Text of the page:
Meet the newest member of the fluorescent mammal club
Platypuses do it. Opossums do it. Even three species of North American flying squirrel do it.
And, breaking news: two species of rabbit-size rodents called springhares do it. That is, they glow under black light, that perplexing quirk of certain mammals that is baffling biologists and delighting animal lovers all over the world.
Springhares, which hop around the savannahs of southern and eastern Africa, weren’t on anyone’s fluorescence bingo card.
Like the other glowing mammals, they are nocturnal. But unlike the other creatures, they are Old World placental mammals, an evolutionary group not previously represented. Their glow, a unique pinkish-orange the authors call “funky and vivid,” forms surprisingly variable patterns, generally concentrated on the head, legs, rear and tail.
Fluorescence is a material property rather than a biological one. Certain pigments can absorb ultraviolet light and re-emit it as a vibrant, visible colour.
But mammals, it seems, don’t tend to have these pigments. A group of researchers, many associated with Northland College in Ashland, Wisconsin, has been chasing down exceptions for the past few years – ever since one member, biologist Jonathan Martin, happened to wave a UV flashlight at a flying squirrel in his backyard. It glowed eraser pink.
The researchers then went to the Field Museum in Chicago. When the team tried a drawer that housed preserved springhares, they beamed back.
“We were equal parts shocked and excited,” said Erik Olson, an associate professor of natural resources at the college and an author of the new paper, published in Scientific Reports.
Over the next several years, the researchers examined 14 springhare specimens from four countries, some male and some female. All showed fluorescence – many in a patchy pattern, which was unique among mammals they’ve studied, Olson said.
Chemical analysis of springhare hair found that the fluorescence comes largely from a set of pigments called porphyrins, which have also been found to cause this effect in marine invertebrates and birds, said Michaela Carlson and Sharon Anthony, chemists at Northland College who worked on the paper.
But the biggest question is: why?
The springhare findings in particular provide some avenues for exploration. There is a possibility that fluorescence helps animals hide from predators with UV-sensitive vision, by absorbing wavelengths that would otherwise be brightly reflected and emitting less visible ones. In that case a patchy pattern like the springhares’ might be another asset, Olson said.
Hear the sound of a seashell horn found in an ancient French cave
In 1931, researchers working in southern France unearthed a large seashell at the entrance to a cave. Unremarkable at first glance, it languished for decades in the collections of a nearby natural history museum.
Now, a team has reanalysed the roughly foot-long conch shell using modern imaging technology. It’s an extremely rare example of a “seashell horn” from the Paleolithic period, the team concluded. And it still works — a musician recently coaxed three notes from the 17,000-year-old shell.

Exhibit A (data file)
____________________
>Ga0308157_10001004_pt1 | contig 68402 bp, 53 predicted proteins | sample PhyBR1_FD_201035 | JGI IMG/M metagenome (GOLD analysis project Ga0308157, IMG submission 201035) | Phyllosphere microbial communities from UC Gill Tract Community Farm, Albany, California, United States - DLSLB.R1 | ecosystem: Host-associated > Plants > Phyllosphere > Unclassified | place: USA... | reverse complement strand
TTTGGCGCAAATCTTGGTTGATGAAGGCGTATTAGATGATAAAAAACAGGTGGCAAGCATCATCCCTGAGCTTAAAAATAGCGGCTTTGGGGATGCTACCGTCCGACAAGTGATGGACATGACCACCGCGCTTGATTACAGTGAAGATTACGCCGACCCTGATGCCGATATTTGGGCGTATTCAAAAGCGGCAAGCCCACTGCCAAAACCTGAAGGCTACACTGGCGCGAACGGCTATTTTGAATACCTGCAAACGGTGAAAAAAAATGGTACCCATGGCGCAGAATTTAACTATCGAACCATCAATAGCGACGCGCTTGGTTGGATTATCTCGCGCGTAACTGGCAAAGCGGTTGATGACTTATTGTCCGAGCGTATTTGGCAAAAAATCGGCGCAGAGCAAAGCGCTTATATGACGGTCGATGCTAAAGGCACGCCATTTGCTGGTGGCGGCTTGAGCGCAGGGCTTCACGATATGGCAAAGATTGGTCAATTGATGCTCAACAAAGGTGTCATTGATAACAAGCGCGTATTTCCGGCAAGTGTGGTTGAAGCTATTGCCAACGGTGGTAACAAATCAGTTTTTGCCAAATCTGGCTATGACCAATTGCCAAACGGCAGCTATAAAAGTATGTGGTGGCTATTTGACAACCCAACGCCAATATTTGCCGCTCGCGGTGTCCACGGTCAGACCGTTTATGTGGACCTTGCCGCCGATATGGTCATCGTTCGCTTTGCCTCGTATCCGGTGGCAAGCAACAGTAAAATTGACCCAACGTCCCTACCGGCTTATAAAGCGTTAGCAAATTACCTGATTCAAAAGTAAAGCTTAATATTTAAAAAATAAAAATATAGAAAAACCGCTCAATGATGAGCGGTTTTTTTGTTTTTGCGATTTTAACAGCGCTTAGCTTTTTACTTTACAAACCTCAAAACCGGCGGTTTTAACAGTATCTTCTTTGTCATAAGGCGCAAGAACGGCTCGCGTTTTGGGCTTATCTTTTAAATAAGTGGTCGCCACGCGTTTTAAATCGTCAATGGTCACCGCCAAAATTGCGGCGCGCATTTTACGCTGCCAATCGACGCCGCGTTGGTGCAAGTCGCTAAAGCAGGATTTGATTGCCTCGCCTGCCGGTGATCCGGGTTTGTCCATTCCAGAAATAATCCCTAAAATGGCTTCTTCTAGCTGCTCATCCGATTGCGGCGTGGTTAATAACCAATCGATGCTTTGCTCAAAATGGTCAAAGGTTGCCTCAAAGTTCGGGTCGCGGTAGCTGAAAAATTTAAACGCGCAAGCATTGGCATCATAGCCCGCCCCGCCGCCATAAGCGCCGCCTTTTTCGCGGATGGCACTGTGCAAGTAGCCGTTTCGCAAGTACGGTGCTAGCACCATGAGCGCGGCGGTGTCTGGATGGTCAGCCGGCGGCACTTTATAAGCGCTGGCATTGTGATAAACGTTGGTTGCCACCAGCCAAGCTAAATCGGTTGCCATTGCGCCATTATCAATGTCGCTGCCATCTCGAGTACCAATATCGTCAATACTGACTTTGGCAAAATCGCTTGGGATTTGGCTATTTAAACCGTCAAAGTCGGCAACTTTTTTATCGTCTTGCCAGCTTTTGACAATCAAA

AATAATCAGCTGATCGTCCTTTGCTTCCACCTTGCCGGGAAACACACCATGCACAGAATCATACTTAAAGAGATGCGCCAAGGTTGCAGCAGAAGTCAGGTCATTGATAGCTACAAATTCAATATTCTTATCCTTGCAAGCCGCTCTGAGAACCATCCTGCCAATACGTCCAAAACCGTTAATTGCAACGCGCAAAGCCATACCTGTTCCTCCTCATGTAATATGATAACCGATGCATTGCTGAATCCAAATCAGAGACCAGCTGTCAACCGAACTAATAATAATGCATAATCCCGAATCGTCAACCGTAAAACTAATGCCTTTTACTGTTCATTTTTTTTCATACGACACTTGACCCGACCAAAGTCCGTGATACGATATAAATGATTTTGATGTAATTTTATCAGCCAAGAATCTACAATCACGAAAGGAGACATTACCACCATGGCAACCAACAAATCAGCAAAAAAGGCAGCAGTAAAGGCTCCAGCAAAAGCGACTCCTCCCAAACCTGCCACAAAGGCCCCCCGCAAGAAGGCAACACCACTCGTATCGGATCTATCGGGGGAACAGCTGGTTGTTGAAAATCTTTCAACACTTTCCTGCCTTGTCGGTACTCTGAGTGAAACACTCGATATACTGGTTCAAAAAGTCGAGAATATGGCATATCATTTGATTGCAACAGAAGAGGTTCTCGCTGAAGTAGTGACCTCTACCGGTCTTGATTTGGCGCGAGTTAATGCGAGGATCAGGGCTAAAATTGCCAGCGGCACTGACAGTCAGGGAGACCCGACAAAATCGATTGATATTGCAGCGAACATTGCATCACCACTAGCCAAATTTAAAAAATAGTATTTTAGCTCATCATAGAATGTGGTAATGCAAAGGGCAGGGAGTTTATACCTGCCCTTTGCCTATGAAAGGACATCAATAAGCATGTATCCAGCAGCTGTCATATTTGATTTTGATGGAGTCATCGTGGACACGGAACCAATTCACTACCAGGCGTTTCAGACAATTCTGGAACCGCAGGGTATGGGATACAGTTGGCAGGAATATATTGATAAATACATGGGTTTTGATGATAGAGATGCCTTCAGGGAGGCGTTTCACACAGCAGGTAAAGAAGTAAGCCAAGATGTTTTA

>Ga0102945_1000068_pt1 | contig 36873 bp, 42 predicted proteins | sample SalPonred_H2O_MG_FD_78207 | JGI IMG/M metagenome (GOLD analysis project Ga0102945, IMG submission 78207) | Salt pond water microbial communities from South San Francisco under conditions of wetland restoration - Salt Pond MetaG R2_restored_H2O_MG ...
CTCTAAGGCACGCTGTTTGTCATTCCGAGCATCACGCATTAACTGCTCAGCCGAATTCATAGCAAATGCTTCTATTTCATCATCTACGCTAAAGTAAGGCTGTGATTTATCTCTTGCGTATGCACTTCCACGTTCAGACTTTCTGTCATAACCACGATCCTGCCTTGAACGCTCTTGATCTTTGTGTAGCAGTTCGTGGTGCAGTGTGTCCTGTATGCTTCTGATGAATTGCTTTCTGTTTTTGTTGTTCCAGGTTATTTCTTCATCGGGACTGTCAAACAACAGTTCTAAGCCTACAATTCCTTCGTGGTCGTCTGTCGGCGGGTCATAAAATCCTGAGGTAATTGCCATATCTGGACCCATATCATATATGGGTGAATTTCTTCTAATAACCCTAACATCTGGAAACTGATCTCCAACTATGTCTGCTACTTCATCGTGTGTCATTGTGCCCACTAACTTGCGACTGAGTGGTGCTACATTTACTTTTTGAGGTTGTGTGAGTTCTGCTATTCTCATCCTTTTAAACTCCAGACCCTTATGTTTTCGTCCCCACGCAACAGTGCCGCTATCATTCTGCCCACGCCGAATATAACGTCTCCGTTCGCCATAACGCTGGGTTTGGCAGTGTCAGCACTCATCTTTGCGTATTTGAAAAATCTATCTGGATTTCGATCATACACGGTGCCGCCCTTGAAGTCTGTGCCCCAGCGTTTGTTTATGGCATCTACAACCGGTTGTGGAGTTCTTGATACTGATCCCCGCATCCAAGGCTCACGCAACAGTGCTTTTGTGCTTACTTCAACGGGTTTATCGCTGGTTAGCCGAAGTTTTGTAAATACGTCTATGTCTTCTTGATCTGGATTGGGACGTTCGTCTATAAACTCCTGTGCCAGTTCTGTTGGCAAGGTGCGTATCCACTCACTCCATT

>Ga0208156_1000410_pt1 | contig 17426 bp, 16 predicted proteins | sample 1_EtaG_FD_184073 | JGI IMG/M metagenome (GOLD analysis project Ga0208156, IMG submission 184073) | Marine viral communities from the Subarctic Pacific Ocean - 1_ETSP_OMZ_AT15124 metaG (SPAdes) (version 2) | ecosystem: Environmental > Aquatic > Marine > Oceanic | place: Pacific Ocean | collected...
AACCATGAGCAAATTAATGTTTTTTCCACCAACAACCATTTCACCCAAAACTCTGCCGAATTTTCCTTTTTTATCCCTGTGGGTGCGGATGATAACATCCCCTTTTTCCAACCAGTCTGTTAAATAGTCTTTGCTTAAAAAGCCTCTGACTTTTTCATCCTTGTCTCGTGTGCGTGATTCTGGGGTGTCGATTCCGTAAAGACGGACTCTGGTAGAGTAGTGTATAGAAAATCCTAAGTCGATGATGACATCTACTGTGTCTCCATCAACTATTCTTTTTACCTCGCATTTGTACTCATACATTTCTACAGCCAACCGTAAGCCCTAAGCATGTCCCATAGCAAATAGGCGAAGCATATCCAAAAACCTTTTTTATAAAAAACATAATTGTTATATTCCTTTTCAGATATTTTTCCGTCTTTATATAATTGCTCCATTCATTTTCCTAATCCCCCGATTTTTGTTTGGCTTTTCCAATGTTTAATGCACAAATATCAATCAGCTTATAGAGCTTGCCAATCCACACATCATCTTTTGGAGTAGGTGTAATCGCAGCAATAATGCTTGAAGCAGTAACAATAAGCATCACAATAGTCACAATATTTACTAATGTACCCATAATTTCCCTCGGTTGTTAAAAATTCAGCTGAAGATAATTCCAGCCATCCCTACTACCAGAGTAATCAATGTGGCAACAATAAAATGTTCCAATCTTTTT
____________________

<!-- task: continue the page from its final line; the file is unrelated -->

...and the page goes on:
“I needed a lot of air to maintain the sound,” said Jean-Michel Court, who performed the demonstration and is also a musicologist at the University of Toulouse.
The Marsoulas Cave, in the foothills of the French Pyrenees, has long fascinated researchers with its colourful paintings depicting bison, horses and humans. It’s where the enormous tan-coloured conch shell was first discovered, an incongruous object that must have been transported from the Atlantic Ocean, over 150 miles away.
Only in 2016 did researchers begin to analyse the shell anew. Artefacts like this conch help paint a picture of how cave dwellers lived, said Carole Fritz, an archaeologist at the University of Toulouse who has been studying the cave and its paintings for over 20 years.
Fritz and her colleagues started by assembling a three-dimensional digital model of the conch. They immediately noticed that some parts of its shell looked peculiar. For starters, a portion of its outer lip had been chipped away. That left behind a smooth edge, quite unlike Charonia lampas, said Gilles Tosello, a prehistorian and visual artist also at the University of Toulouse.
The apex of the conch was also broken off, the team found. Indeed, further analysis showed that the shell had been struck repeatedly – and precisely – near its apex.
The mystery deepened when the team used CT scans and a tiny medical camera to examine the inside of the conch. They found a hole, roughly half an inch in diameter, that ran inward from the broken apex and pierced the shell’s interior structure.
All of these modifications were intentional, the researchers believe. The smoothed outer lip would have made the conch easier to hold, and the broken apex and adjacent hole would have allowed a mouthpiece to be inserted into the shell. The result was a musical instrument, the team concluded in their study, which was published in Science Advances.